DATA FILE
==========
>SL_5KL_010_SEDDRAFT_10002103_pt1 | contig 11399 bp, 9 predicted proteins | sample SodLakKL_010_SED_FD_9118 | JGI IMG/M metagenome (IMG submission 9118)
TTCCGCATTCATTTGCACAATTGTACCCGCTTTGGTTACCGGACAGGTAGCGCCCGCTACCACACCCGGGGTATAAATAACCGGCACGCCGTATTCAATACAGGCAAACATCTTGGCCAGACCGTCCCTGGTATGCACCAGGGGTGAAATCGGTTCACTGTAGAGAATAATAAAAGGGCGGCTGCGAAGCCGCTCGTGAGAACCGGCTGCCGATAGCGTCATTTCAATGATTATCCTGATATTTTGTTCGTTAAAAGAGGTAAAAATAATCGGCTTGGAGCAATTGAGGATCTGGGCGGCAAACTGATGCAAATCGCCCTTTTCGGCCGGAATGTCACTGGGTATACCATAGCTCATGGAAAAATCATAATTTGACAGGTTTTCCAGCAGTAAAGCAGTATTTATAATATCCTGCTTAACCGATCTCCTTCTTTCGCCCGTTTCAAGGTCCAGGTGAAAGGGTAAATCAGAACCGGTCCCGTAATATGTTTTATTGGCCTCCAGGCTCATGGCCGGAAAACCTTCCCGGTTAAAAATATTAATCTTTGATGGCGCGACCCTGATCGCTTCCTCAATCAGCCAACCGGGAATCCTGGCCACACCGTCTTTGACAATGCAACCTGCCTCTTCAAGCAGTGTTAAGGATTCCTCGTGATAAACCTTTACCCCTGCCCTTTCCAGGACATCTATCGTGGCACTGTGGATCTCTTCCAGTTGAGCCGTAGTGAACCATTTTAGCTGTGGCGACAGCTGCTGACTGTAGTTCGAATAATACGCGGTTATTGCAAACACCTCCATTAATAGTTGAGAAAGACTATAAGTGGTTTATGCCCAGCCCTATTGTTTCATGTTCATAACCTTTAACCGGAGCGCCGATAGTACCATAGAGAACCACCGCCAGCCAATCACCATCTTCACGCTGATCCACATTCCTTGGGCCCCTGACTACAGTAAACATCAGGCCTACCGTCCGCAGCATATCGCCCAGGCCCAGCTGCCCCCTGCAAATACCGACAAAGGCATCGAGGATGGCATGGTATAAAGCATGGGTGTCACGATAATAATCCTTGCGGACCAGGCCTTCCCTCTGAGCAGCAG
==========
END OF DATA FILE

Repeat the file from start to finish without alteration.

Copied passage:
>SL_5KL_010_SEDDRAFT_10002103_pt1 | contig 11399 bp, 9 predicted proteins | sample SodLakKL_010_SED_FD_9118 | JGI IMG/M metagenome (IMG submission 9118)
TTCCGCATTCATTTGCACAATTGTACCCGCTTTGGTTACCGGACAGGTAGCGCCCGCTACCACACCCGGGGTATAAATAACCGGCACGCCGTATTCAATACAGGCAAACATCTTGGCCAGACCGTCCCTGGTATGCACCAGGGGTGAAATCGGTTCACTGTAGAGAATAATAAAAGGGCGGCTGCGAAGCCGCTCGTGAGAACCGGCTGCCGATAGCGTCATTTCAATGATTATCCTGATATTTTGTTCGTTAAAAGAGGTAAAAATAATCGGCTTGGAGCAATTGAGGATCTGGGCGGCAAACTGATGCAAATCGCCCTTTTCGGCCGGAATGTCACTGGGTATACCATAGCTCATGGAAAAATCATAATTTGACAGGTTTTCCAGCAGTAAAGCAGTATTTATAATATCCTGCTTAACCGATCTCCTTCTTTCGCCCGTTTCAAGGTCCAGGTGAAAGGGTAAATCAGAACCGGTCCCGTAATATGTTTTATTGGCCTCCAGGCTCATGGCCGGAAAACCTTCCCGGTTAAAAATATTAATCTTTGATGGCGCGACCCTGATCGCTTCCTCAATCAGCCAACCGGGAATCCTGGCCACACCGTCTTTGACAATGCAACCTGCCTCTTCAAGCAGTGTTAAGGATTCCTCGTGATAAACCTTTACCCCTGCCCTTTCCAGGACATCTATCGTGGCACTGTGGATCTCTTCCAGTTGAGCCGTAGTGAACCATTTTAGCTGTGGCGACAGCTGCTGACTGTAGTTCGAATAATACGCGGTTATTGCAAACACCTCCATTAATAGTTGAGAAAGACTATAAGTGGTTTATGCCCAGCCCTATTGTTTCATGTTCATAACCTTTAACCGGAGCGCCGATAGTACCATAGAGAACCACCGCCAGCCAATCACCATCTTCACGCTGATCCACATTCCTTGGGCCCCTGACTACAGTAAACATCAGGCCTACCGTCCGCAGCATATCGCCCAGGCCCAGCTGCCCCCTGCAAATACCGACAAAGGCATCGAGGATGGCATGGTATAAAGCATGGGTGTCACGATAATAATCCTTGCGGACCAGGCCTTCCCTCTGAGCAGCAG